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Pakistan Reader
Since January 2021: Why the US President has not called Pakistan’s Prime Minister so far?

  Abigail Miriam Fernandez

The absence of a telephone call between President Joe Biden and Prime Imran Khan is an expression of the current US-Pak ties

From PM to National Security Adviser: What is Pakistan’s complaint?
Since President Joe Biden took office, Prime Minister Imran Khan has expressed his disappointment over President Biden’s reluctance to talk to him. Earlier in September, he said, “He is a busy man,” later adding that President Biden should be asked, “why he is too busy to call.” PM Khan also made a statement saying, “I keep hearing that President Biden hasn't called me. It's his business. It's not like I am waiting for any phone call.” Additionally, he mentioned that since the Taliban takeover in Afghanistan, there has been no communication between the two leaders.

Apart from PM Khan, Pakistan’s National Security Adviser Moeed Yusuf has also expressed disappointment over President Biden’s reluctance to contact the PM despite considering Islamabad as an important country in some critical issues like Afghanistan. He said, “The president of the United States hasn’t spoken to the prime minister of such an important country who the US itself says is make-or-break in some cases, in some ways, in Afghanistan — we struggle to understand the signal, right?” He added, “We’ve been told every time that… [the phone call] will happen, it’s technical reasons or whatever. But frankly, people don’t believe it,” adding, “If a phone call is a concession, if a security relationship is a concession, Pakistan has options.”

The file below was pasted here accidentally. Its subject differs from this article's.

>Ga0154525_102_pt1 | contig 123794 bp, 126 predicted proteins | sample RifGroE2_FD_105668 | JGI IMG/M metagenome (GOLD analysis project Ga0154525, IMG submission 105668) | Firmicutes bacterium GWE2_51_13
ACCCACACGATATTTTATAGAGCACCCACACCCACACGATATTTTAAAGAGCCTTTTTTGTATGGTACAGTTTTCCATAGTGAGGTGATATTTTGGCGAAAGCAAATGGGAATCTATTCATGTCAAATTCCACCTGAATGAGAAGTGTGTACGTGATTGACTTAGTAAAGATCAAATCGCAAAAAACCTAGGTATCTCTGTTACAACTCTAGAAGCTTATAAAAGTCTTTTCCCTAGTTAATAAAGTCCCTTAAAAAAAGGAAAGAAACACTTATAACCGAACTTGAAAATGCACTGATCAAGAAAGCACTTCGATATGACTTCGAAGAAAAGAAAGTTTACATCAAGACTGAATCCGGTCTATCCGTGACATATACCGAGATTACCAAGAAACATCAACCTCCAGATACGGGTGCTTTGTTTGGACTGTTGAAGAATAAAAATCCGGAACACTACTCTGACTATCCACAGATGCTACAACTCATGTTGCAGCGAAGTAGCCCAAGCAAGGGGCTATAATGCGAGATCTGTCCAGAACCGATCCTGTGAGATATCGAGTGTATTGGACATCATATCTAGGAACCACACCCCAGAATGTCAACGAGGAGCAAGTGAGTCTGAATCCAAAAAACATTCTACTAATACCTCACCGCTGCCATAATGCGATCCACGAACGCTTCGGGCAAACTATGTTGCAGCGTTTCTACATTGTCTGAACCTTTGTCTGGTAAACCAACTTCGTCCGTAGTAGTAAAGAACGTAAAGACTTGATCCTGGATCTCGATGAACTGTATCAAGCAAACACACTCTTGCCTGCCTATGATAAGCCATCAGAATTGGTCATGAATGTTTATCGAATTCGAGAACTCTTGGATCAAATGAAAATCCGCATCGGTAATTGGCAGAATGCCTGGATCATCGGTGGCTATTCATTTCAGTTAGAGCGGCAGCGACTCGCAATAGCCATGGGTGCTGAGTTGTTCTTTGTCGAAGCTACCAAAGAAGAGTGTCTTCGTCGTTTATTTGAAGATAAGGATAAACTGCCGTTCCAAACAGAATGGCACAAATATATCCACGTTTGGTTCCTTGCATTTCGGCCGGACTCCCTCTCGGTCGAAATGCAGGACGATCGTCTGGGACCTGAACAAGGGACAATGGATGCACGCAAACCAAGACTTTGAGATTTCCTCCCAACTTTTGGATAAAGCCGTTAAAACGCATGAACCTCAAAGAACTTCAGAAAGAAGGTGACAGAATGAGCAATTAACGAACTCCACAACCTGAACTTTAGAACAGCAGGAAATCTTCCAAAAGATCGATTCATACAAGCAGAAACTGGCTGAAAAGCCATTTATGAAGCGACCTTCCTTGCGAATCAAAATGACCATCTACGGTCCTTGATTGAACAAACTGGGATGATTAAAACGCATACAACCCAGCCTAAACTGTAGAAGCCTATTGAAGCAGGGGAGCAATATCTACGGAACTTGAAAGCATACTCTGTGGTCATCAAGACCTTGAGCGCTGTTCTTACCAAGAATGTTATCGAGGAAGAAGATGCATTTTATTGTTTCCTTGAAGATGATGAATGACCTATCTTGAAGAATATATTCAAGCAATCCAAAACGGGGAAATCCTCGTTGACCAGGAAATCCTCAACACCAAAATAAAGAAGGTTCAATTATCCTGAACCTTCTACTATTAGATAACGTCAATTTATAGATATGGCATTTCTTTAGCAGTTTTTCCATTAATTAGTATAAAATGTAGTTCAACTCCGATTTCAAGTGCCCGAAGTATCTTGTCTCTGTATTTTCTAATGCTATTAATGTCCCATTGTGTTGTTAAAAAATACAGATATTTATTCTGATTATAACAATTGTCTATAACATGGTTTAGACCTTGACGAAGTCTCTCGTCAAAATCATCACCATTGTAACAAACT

What has been the US response?
Conversely, the United States has not expressed any strong statements against Pakistan, rather it has remained politically correct in its response. During her visit, US Deputy Secretary of State Wendy Sherman said, assured that there is a possibility that President Biden may soon give a call to the PM Khan, saying, “We totally understand that every country wants a call from the president, and it's a pretty much every country maybe not every country, and I'm sure it'll happen sooner rather than later.” However, she mentioned that Washington no longer sees itself building a “broad-based relationship” with Pakistan and that she visiting with a “specific and narrow purpose” of talks on Afghanistan.

Where does the US-Pak relations stand now?
From the above statement, it is clear that there has been a shift in the US-Pak relations. This shift has not been an overnight change but rather gradual. Given that the US-Pak relations have been transactional in nature, the recent factor has been the withdrawal from Afghanistan. Although the relation between the two countries has been marred with mistrust and miscommunication, Islamabad still remains a relevant component in Washington’s overall strategy in the south Asian region. However, the frenzy over the absence of a telephone call between President Biden and PM Khan symbolizes the irritants in the ties. So, what could be the possible reasons why President has not called PM Khan. 

First, the Afghan factor. Pakistan has in various capacities played an important role in addressing the situation in Afghanistan. However, the US sees Pakistan as a mere Taliban facilitator and nothing beyond that. Hence, post the US withdrawal from Afghanistan, the US sees no utility in engaging with Pakistan. Additionally, the US tried reaching out to Pakistan in assistance for counterterrorism measures only to be rejected. Thus, with Afghanistan out of the picture, there ends the transaction.